3. Don't build up your expectations. I try to expect a thank you on the same lines as I would receive if I had given a store-bought sweater, slippers, bag, whatever. Unless you're giving to another knitter, THEY HAVE NO IDEA what you put into your gift. They do not know that you frogged the lace pattern four times before getting it right, or how awful p3tog is, or how much time it took to perfectly seam their sweater.

4. Some people are not good candidates for knitted gifts. If your sister only wears major designers and thinks "handmade" is tacky, don't expect her to gush over the scarf you knitted her--go buy her one at Nordstrom instead. If Aunt Mabel is chronically disappointed with every gift she ever opens, save your energy. Get her a gift card for Borders. If you feel compelled to make knitted gifts for absolutely everyone on your list, consider going smaller--like a little knitted gift bag to hold a Starbucks card. Or a little Christmas tree ornament instead of a bow.

5. Be compulsively organized. I had a spreadsheet with columns for recipient, pattern, yarn, deadlines, and status. And I started in March. I had my yarn organized so I knew what was for which gift. I had all my needles...well, in the same general area of the apartment, at least. I kept a lace project, a mindless project, and parts of a large project in my bag all the time.

Other Knitting: Finished Tubey photos tomorrow! I have about an hour of knitting left, but I was too tired to finish last night. After measuring some of my other sweaters, I felt like the 18.5 inches called for on the medium was too long, so I've shortened it by two inches. I really hope I don't regret that later. I also started teaching another friend to knit. She is picking it up so quickly, it's amazing.

Writing: 12,600 words. Yes, 100 words is not that exciting, but today is an "all writing, all the time" day. I have also realized that I have to re-work the opening. It's just not compelling enough. It won't make a literary agent say "I *must* represent this!" I'm saving that for the Great Revision when the whole thing is done. I still can't believe I've written 43 pages.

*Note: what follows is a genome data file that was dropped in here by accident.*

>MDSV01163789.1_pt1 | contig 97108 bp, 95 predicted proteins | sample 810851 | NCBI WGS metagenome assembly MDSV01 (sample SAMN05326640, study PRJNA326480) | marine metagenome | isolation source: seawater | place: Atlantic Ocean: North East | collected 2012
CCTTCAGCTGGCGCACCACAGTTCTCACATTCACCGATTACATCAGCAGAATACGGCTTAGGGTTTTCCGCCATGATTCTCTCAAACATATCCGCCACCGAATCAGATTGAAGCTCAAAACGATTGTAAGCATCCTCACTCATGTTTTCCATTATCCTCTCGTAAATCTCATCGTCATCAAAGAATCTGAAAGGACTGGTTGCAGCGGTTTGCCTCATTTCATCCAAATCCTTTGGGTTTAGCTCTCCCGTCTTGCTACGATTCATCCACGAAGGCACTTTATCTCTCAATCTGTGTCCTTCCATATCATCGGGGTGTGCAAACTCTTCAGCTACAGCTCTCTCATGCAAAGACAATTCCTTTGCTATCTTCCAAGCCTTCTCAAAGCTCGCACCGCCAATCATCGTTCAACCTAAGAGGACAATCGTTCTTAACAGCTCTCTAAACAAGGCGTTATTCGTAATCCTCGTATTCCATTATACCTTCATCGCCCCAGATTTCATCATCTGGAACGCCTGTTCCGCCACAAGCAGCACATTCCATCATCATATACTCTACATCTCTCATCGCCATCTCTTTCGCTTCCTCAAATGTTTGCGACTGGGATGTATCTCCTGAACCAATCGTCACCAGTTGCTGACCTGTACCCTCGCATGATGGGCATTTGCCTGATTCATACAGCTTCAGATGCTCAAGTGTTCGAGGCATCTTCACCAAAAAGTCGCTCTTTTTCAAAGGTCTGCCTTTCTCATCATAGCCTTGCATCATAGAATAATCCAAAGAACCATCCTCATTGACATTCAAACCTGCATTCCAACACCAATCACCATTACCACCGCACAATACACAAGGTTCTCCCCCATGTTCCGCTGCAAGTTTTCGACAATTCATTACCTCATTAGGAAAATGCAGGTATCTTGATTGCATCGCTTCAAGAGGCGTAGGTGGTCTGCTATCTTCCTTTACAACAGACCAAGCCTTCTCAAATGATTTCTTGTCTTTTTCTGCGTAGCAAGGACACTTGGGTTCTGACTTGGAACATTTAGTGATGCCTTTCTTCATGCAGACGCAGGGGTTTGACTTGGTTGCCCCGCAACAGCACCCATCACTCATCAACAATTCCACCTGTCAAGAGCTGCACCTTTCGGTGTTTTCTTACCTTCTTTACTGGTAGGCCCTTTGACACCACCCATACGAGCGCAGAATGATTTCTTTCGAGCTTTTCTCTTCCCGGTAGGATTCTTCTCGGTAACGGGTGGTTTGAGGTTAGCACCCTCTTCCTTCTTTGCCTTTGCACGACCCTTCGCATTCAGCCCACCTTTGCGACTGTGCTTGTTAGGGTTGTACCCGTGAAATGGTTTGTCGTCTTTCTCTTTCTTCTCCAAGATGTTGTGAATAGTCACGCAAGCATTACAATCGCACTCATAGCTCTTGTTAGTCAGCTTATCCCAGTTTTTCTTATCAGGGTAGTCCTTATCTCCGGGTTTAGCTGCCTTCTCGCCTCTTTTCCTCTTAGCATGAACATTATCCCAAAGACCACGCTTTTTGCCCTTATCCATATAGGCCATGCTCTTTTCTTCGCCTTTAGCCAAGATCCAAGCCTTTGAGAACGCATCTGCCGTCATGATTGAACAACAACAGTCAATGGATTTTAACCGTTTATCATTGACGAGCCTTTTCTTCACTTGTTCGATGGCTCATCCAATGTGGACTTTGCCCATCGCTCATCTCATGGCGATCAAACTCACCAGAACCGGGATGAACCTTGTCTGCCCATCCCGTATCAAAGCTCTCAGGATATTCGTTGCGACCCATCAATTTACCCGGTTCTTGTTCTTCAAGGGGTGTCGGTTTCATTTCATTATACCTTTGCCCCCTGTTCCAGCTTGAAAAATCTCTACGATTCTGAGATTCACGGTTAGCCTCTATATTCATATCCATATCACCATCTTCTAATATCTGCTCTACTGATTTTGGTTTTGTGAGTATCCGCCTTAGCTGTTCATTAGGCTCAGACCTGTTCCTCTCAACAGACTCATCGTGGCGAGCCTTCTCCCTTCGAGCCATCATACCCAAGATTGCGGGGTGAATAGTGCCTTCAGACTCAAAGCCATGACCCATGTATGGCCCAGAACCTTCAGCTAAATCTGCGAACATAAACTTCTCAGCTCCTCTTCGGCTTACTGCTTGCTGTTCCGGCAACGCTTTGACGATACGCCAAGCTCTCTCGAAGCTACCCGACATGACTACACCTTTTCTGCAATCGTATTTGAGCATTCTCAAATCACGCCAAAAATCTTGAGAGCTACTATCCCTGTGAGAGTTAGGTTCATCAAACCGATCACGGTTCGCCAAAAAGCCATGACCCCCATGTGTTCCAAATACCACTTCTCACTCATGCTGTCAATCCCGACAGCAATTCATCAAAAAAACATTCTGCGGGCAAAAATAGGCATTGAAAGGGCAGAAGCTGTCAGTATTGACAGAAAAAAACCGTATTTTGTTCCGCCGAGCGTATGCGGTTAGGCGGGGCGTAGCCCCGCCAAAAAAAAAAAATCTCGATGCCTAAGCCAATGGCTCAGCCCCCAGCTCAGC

Reading: I decided on one more fluffy book before I tackle The Year of Magical Thinking. I'm reading Killing Cassidy by Jeanne Dams. Her Dorothy Martin series is cute. It follows Dorothy, an American living in England, as she solves a bunch of murders. I somehow missed this one--I've read the rest of the series. This one takes place in the U.S., and I miss her neighbors and the more English flavor of the other books.

Cooking: I can't really remember what all I put in my hummus, so I won't post a guess. Next time I make it, I'll pay more attention.

3 comments:

Rachel said...

Great post! I think your holiday knitting guidelines are dead on.

Congrats on all your productivity! Can't wait to see finished Tubey pics.

Oh, and your cousins' kids are your first cousins once removed (the number of times removed refers to how many generations -- or vertical rungs on the family tree -- apart you are. Your kids will be second cousins to your cousins' kids (same generation, but one step further away "horizontally"). Does that make sense?

String Bean said...

Sam still has his claws, I didn't have the heart to wrap him up tight in a towel and take the pliers to his paws just yet. So tonight I'm making cauliflower and broccoli soup. You know I'm really motivated when I use TWO vegetables.

Tim said...

I just call 'em my cousins. Same with my cousins' spouses. They're all cousins.